Discovering The Greenhouse Effect

(view more articles in SOS Tompkins Weekly)

Tompkins Weekly 5-26-14

By Richard Franke

The Earth’s atmosphere, up to about 18 kilometers (or 11 miles), is 78 percent nitrogen and 21 percent oxygen. The remaining 1 percent includes the gas argon and about .04 percent carbon (CO2). Small percentages are sometimes written as parts per million, or ppm, and thus the Earth’s lower atmosphere currently holds about 400 ppm of CO2. Very small amounts of helium, neon and methane are also present. The atmosphere contains small and varying amounts of water vapor, too, that we experience as humidity or as precipitation.

The incredibly small amount of CO2 in Earth’s atmosphere has a large impact on the average surface temperature. Scientists did not predict this; they discovered it starting in the 1850s.

The Irish physicist John Tyndall (1820-93) was a surveyor for the British government went to night school to become a mathematics teacher and eventually studied in Germany with Robert Bunsen, inventor of the Bunsen burner now used in laboratories all over the world.

In the mid and late 19th century, chemists were discovering the many uses of heat. During this same period the British physicist James Joule had discovered and quantified the relationship between heat and work that led to the field of thermodynamics. One result of learning more about heat was the development of steel—first produced in China—that facilitated so much of the industrial revolution.

Tyndall decided to examine the heat-related properties of atmospheric gases. He built innovative equipment in his lab and discovered that nitrogen and oxygen allowed heat radiation to pass through them. However, he found that CO2, water vapor and methane (the main component of natural gas) partly blocked infrared heat radiation. Infrared radiation itself had been discovered only in 1800 by the astronomer William Herschel.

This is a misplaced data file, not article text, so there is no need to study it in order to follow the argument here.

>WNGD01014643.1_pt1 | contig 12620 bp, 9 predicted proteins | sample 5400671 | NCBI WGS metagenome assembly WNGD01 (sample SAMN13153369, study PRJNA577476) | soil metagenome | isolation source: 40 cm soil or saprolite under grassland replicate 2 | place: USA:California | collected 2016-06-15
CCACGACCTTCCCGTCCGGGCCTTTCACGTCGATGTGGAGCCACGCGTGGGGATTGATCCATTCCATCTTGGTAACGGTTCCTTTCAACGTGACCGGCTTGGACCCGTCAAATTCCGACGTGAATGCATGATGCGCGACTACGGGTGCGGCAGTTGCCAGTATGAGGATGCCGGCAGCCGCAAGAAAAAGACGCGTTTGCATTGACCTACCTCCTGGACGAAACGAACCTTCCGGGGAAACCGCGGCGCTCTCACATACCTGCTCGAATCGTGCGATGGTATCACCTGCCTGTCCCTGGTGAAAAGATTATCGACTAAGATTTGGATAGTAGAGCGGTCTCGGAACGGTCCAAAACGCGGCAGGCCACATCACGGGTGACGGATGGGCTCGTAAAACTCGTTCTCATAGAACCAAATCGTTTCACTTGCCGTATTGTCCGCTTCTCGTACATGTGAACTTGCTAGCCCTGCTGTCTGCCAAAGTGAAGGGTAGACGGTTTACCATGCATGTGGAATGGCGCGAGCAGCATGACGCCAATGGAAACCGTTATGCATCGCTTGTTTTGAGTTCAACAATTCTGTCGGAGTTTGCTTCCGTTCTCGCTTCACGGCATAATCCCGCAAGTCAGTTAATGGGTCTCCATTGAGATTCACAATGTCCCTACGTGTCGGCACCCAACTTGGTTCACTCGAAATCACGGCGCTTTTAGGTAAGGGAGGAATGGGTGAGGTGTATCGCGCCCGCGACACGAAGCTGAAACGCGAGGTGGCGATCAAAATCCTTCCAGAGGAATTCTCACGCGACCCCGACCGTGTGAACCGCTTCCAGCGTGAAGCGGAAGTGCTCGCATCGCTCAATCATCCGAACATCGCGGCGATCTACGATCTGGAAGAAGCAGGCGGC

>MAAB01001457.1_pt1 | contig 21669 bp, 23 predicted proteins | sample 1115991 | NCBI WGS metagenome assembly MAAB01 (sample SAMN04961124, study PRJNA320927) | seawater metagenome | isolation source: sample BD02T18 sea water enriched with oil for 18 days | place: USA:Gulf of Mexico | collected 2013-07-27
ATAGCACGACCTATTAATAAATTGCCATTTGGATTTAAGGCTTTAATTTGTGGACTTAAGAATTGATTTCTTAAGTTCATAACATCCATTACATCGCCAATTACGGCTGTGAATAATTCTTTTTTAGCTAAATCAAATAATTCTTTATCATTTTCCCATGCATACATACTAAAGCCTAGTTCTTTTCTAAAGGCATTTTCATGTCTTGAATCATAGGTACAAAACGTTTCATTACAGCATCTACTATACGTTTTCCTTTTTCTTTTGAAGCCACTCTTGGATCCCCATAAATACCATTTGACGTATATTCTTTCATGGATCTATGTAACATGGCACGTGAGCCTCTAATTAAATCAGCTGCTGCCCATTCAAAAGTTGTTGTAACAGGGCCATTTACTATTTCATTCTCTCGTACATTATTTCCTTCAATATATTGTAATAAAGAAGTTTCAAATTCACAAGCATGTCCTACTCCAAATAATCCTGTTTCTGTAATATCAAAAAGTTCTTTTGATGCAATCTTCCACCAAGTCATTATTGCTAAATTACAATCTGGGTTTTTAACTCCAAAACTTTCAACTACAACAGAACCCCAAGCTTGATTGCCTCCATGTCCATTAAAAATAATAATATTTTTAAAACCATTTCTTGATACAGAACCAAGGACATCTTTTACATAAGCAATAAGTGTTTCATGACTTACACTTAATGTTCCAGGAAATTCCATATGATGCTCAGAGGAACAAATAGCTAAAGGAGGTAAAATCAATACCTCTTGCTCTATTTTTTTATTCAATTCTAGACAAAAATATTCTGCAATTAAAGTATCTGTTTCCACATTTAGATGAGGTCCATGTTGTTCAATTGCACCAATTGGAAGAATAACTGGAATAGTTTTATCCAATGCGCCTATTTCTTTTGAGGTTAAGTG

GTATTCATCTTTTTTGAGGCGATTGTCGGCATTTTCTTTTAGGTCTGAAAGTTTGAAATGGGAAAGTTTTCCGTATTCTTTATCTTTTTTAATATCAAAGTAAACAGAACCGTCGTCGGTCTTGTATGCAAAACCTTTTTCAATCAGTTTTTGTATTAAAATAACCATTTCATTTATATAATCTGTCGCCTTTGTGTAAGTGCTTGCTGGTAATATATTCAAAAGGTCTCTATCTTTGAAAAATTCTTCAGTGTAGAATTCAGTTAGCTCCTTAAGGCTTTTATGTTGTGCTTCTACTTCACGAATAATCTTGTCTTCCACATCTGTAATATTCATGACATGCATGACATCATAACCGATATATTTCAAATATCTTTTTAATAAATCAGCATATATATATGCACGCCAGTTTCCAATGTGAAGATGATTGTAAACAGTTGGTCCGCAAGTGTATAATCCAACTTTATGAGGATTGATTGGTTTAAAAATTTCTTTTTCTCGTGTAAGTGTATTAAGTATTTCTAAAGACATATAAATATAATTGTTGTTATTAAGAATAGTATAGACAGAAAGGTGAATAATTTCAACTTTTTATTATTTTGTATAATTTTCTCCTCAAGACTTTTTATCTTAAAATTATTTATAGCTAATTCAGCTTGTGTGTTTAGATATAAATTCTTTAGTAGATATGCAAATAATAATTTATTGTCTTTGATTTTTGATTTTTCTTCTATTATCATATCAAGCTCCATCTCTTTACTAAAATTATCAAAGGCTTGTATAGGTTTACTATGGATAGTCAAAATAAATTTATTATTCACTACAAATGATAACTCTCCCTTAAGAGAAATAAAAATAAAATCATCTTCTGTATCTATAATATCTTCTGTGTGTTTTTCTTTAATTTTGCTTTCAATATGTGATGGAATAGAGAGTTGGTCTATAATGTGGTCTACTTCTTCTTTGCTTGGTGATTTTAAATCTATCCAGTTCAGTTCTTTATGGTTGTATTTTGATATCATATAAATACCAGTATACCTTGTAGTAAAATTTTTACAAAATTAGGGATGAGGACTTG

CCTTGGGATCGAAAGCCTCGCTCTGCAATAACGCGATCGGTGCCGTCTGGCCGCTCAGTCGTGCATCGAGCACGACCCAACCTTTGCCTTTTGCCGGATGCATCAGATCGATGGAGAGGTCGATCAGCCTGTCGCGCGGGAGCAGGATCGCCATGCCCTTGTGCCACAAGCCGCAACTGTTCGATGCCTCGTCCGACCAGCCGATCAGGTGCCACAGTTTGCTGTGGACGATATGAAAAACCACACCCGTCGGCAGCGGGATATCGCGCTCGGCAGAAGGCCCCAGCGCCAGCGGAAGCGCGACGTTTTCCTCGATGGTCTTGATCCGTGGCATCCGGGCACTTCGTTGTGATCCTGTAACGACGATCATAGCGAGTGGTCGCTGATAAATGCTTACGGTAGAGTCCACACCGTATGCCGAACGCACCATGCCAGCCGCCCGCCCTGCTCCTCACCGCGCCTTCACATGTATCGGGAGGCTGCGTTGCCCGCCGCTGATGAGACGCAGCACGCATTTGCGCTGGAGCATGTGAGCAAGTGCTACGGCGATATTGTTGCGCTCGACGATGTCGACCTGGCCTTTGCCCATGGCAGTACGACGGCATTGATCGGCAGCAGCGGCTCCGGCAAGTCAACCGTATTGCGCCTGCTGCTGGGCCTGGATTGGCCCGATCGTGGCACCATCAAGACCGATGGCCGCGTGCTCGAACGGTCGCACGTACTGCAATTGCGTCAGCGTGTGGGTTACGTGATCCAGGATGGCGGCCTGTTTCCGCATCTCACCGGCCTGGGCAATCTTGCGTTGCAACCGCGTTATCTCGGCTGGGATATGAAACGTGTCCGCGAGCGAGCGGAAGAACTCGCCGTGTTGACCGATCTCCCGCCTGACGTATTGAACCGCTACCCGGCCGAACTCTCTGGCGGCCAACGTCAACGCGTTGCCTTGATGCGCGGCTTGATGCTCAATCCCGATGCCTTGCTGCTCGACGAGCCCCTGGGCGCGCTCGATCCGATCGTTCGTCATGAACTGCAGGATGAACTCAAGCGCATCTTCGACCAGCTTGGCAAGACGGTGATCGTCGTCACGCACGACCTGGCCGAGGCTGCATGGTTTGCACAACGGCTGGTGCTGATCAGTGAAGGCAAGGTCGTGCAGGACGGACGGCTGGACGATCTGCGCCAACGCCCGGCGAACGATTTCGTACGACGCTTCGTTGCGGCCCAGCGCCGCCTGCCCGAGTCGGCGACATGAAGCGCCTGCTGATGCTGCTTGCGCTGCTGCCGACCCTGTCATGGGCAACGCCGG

Tyndall realized that his discovery helped explain Earth’s climate, as well as the existence of life on our planet. The three gases allow the sun’s light to pass through them in the earth’s atmosphere and arrive at the earth’s surface. The earth then bounces back some of the infrared light. Infrared is a low-frequency light that can’t be seen by the normal eye—it’s below the frequency of red, the lowest frequency visible light—but accounts for more than half of the energy transferred from the sun to the earth.

The three gases block and reflect much of the infrared energy back toward Earth, thus holding it in the lower atmosphere. Because this process resembles the way a greenhouse maximizes absorption of solar heat, the process came to be called “the greenhouse effect.” More precise recent studies show that the greenhouse gasses, along with some other processes, have kept the earth’s surface temperature in recent millennia at an average of about 57.2 degrees Fahrenheit (14 degrees Celsius). Without those gases, the temperature would be below freezing, as most of the sun’s energy hitting the earth would bounce back into space. Under those conditions it’s unlikely that life could have emerged. We would not be here.

If the earth’s temperature is regulated by the light-related properties of these greenhouse gases, it follows that the earth’s temperature is also regulated by the amounts of these gases in the atmosphere. And, if those amounts were to change significantly, would the earth’s temperature change with them? This question was taken up in the 1890s by the Swedish chemist Svante Arrhenius, whose work will be examined in the next installment.

Richard W. Franke writes about the history of sustainability. He is professor emeritus of anthropology at Montclair State University, a resident of Ecovillage at Ithaca and a board member of Sustainable Tompkins.

If you liked this article, you may want to check out our complete archives of SOS Tompkins Weekly articles